The Bowl Championship Series is coming to ESPN starting in January 2011 (following the 2010 regular season).
ESPN and the BCS announced the deal on Tuesday. It includes exclusive television, radio, digital, international and marketing rights for the Fiesta, Orange and Sugar Bowls from 2011-2014 and the BCS title game from 2011 to 2013.
The Rose Bowl will continue to be televised on ABC through 2014 under a separate, previous contract. The Rose Bowl is also slated to host the 2014 title game.
ESPN is currently available in 98 million American homes. The current BCS deal with Fox Sports expires after the 2010 games.
This means the Fiesta, Orange and Sugar Bowls, plus the BCS Championship Game, will be televised in prime time each January. The schedule has not been released. There will also be a BCS show on ESPN every Sunday to unveil the current rankings.
The games will also be carried on ESPN Radio and ESPN Deportes Radio. Digital Media rights include operation of the official BCS Web site and the opportunity to simulcast the games online at ESPN360.com and on ESPN Mobile TV for mobile devices.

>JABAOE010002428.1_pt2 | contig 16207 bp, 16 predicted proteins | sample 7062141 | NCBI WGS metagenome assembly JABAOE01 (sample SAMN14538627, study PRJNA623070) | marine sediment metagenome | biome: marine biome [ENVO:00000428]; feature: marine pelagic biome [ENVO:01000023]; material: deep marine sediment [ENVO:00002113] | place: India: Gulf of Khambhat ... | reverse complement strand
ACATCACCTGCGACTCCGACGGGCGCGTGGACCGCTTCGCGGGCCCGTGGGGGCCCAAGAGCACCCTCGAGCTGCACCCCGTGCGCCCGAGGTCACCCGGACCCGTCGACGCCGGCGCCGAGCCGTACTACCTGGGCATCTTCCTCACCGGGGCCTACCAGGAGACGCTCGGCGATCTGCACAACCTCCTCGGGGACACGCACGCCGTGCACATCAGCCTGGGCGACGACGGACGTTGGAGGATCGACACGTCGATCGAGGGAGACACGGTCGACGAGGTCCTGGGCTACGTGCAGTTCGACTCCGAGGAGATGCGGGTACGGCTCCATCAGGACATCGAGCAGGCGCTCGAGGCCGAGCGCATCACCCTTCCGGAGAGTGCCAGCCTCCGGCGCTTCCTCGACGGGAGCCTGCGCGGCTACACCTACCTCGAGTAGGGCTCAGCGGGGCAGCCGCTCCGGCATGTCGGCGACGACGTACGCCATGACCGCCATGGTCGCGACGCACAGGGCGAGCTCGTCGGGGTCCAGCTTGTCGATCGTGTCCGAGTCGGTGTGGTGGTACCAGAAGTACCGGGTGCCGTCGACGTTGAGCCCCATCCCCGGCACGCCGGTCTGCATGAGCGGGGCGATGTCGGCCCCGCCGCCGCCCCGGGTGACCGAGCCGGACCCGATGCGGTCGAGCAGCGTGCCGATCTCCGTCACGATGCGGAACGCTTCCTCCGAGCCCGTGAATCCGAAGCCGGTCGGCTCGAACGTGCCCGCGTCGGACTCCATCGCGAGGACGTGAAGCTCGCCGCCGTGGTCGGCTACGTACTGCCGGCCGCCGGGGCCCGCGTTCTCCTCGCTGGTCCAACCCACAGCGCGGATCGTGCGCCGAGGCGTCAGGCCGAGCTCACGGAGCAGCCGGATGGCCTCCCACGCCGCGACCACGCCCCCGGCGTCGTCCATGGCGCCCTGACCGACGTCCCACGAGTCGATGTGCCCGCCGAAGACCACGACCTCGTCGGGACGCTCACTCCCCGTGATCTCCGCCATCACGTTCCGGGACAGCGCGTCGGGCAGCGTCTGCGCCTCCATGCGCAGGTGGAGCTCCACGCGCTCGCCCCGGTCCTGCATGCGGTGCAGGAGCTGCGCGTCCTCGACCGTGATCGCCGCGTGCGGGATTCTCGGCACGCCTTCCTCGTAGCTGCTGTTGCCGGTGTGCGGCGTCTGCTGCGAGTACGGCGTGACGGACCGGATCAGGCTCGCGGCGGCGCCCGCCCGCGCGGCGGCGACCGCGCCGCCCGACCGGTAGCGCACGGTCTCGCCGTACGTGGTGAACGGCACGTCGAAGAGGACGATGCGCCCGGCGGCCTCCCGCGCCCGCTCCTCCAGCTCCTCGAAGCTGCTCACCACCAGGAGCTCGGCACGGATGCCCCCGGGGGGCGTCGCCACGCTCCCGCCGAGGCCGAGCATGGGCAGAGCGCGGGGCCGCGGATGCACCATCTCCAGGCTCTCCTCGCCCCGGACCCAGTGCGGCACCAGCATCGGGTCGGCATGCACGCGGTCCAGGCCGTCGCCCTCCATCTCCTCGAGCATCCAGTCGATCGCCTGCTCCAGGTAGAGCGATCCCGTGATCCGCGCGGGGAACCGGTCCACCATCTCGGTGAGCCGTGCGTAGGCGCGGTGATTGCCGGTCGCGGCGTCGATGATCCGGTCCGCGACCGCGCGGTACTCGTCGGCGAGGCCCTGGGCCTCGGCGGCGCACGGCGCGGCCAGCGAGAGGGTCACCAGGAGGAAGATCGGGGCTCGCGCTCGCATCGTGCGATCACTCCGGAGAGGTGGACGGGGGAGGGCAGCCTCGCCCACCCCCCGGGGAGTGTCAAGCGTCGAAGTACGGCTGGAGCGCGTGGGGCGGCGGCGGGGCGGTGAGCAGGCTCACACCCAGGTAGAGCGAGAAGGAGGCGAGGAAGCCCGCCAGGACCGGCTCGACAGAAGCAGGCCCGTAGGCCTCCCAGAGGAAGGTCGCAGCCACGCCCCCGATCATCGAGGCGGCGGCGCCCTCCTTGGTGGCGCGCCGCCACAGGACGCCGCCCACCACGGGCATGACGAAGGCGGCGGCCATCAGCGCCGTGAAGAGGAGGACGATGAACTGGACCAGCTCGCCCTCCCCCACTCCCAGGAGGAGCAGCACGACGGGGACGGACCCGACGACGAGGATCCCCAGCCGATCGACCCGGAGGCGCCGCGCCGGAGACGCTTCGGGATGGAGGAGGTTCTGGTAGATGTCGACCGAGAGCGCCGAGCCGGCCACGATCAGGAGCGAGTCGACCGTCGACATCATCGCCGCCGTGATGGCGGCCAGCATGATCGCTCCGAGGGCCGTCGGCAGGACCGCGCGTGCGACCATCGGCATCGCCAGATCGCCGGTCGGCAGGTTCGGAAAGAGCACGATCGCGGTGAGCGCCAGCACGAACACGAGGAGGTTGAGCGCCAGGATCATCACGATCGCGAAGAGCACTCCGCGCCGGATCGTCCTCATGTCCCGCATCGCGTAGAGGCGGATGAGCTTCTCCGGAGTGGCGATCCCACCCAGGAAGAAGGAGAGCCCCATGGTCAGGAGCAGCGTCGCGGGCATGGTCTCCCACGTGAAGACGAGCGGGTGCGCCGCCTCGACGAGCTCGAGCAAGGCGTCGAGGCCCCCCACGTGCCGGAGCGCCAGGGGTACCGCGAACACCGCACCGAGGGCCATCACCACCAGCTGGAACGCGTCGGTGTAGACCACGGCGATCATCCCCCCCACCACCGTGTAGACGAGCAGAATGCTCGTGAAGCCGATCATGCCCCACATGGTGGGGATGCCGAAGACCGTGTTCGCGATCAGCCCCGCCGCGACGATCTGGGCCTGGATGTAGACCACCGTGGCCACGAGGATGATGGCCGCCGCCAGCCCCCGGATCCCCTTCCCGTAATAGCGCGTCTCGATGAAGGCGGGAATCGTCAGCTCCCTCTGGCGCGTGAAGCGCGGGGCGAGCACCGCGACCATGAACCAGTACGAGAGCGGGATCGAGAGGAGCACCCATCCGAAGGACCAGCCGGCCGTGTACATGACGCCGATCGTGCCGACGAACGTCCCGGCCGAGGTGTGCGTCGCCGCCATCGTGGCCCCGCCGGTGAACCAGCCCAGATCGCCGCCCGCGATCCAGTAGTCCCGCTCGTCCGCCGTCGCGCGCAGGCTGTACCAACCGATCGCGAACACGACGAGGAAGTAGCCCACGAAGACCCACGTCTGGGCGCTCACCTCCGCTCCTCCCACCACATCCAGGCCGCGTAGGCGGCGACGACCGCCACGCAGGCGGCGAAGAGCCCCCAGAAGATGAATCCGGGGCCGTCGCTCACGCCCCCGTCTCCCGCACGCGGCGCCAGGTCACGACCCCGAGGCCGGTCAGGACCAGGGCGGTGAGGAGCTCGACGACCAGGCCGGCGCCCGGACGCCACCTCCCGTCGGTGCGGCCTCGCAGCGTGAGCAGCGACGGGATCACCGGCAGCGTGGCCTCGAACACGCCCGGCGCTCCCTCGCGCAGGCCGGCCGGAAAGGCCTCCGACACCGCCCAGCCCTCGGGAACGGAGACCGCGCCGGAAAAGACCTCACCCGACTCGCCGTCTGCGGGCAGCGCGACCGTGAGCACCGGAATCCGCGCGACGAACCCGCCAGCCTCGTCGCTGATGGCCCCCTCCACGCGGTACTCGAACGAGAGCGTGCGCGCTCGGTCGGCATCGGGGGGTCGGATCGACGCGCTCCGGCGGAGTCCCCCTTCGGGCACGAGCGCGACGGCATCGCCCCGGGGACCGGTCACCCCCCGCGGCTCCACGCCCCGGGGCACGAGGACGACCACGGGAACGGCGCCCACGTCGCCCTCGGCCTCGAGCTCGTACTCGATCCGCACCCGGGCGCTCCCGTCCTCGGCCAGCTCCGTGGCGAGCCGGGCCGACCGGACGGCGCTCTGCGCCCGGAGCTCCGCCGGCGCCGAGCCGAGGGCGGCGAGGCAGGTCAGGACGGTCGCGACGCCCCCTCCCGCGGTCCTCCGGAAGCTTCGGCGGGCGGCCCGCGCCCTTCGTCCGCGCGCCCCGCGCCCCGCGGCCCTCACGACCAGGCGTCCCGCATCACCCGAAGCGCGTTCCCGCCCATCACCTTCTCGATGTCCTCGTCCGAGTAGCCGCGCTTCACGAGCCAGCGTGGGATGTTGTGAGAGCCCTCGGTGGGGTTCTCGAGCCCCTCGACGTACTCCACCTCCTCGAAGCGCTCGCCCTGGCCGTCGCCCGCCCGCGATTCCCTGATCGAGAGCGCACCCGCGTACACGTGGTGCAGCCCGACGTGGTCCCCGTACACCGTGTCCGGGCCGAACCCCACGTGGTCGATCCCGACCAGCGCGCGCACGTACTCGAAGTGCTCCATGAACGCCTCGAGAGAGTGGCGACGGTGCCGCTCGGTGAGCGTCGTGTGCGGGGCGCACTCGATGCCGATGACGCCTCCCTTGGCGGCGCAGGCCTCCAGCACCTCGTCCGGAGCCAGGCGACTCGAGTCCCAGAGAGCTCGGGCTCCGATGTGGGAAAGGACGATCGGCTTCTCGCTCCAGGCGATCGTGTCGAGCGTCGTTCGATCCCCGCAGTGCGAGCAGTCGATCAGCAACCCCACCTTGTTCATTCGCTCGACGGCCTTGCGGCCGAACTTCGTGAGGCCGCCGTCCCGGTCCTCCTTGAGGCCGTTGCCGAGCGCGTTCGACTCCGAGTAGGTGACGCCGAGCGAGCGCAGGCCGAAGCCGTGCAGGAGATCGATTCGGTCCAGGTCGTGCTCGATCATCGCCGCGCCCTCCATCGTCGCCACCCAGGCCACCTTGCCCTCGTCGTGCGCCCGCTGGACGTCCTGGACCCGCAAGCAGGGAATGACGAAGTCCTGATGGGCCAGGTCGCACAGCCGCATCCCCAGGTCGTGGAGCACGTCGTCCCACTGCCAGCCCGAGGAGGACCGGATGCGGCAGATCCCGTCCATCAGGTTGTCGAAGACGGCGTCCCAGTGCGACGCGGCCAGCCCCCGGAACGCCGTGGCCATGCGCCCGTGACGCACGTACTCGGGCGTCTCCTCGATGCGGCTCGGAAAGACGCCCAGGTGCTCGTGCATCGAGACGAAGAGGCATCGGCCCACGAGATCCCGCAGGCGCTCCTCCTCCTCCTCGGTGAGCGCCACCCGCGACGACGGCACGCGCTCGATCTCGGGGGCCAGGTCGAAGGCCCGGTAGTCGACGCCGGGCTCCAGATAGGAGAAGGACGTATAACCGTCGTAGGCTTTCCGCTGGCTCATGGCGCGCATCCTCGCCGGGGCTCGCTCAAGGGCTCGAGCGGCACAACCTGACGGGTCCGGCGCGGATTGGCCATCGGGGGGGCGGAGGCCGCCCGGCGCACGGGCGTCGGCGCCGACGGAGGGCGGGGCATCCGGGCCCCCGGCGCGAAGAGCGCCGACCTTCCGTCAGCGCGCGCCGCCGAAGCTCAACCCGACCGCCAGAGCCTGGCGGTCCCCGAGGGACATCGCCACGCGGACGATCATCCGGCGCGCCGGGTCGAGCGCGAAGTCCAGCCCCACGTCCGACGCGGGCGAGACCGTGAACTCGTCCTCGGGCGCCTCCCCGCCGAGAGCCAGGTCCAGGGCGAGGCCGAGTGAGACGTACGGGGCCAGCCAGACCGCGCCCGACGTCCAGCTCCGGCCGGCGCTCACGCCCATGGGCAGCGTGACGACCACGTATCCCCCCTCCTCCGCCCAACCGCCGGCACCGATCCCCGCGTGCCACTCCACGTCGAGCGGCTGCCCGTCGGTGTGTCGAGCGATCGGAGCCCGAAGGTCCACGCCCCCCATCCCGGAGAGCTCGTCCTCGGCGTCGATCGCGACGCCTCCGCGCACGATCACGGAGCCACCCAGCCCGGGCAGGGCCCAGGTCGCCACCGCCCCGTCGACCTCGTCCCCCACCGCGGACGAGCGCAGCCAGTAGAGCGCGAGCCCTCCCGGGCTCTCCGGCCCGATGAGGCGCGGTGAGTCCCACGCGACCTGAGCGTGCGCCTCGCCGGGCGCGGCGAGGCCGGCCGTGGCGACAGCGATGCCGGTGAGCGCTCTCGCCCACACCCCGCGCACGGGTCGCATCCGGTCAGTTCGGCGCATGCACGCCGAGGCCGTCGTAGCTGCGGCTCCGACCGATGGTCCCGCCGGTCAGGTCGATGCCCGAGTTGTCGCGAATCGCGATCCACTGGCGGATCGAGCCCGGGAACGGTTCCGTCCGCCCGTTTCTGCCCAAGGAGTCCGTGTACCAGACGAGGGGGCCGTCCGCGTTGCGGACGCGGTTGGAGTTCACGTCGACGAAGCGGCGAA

ESPN International will distribute and televise the BCS matchups around the world through networks and syndication, including on the re-branded ESPN America in Europe (known as NASN until Feb. 2009). In addition, ESPN has the right to televise BCS games on ESPN Deportes, the U.S. Spanish-language sports network.
"The BCS will thrive on ESPN," ESPN president George Bodenheimer said. "Our slogan is 'College Football Lives Here' and the BCS will now top college football's best regular-season and studio coverage, the sport's top awards shows, Bowl Week and other national championships all carried on our family of networks. This is a proud day for ESPN and an exceptional day for this great sport and its passionate fans."
"We are tremendously pleased to reach an agreement with ESPN and feel that the BCS games from 2011 to '14 will be in good hands," said BCS commissioner John Swofford, who is also the commissioner of the ACC. "With the continued growth of technology and the depth of coverage that ESPN gives to the college football fan on all its platforms during the regular season, this postseason partnership is a natural fit."
ESPN is available in just over 98 million U.S. homes, which is 86 percent of all households with televisions, according to Nielsen. Swofford expects that number to grow by 2011. Of the people who watched the BCS title game on Fox last season, 95 percent had cable or satellite, ESPN said.